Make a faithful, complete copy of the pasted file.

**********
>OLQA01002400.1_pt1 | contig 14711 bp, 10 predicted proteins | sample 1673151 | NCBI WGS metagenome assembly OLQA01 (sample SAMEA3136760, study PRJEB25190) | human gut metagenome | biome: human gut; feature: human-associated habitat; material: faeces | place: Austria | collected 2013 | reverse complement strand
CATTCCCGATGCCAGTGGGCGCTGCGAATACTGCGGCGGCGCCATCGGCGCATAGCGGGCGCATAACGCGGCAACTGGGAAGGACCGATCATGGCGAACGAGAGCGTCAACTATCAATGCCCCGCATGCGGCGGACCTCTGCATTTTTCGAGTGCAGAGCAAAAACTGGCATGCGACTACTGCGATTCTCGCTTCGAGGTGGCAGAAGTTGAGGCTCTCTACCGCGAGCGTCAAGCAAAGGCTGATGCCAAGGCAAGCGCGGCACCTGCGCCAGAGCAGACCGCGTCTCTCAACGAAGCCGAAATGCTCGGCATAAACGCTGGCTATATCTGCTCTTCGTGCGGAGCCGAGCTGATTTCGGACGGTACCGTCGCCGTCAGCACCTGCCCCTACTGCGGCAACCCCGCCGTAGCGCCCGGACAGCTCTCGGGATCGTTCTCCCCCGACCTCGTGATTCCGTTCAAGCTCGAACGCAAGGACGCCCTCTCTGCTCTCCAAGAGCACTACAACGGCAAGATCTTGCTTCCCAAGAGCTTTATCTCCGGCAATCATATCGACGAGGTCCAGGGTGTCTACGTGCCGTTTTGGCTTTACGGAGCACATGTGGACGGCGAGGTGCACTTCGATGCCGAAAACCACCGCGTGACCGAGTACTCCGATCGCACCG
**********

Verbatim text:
>OLQA01002400.1_pt1 | contig 14711 bp, 10 predicted proteins | sample 1673151 | NCBI WGS metagenome assembly OLQA01 (sample SAMEA3136760, study PRJEB25190) | human gut metagenome | biome: human gut; feature: human-associated habitat; material: faeces | place: Austria | collected 2013 | reverse complement strand
CATTCCCGATGCCAGTGGGCGCTGCGAATACTGCGGCGGCGCCATCGGCGCATAGCGGGCGCATAACGCGGCAACTGGGAAGGACCGATCATGGCGAACGAGAGCGTCAACTATCAATGCCCCGCATGCGGCGGACCTCTGCATTTTTCGAGTGCAGAGCAAAAACTGGCATGCGACTACTGCGATTCTCGCTTCGAGGTGGCAGAAGTTGAGGCTCTCTACCGCGAGCGTCAAGCAAAGGCTGATGCCAAGGCAAGCGCGGCACCTGCGCCAGAGCAGACCGCGTCTCTCAACGAAGCCGAAATGCTCGGCATAAACGCTGGCTATATCTGCTCTTCGTGCGGAGCCGAGCTGATTTCGGACGGTACCGTCGCCGTCAGCACCTGCCCCTACTGCGGCAACCCCGCCGTAGCGCCCGGACAGCTCTCGGGATCGTTCTCCCCCGACCTCGTGATTCCGTTCAAGCTCGAACGCAAGGACGCCCTCTCTGCTCTCCAAGAGCACTACAACGGCAAGATCTTGCTTCCCAAGAGCTTTATCTCCGGCAATCATATCGACGAGGTCCAGGGTGTCTACGTGCCGTTTTGGCTTTACGGAGCACATGTGGACGGCGAGGTGCACTTCGATGCCGAAAACCACCGCGTGACCGAGTACTCCGATCGCACCG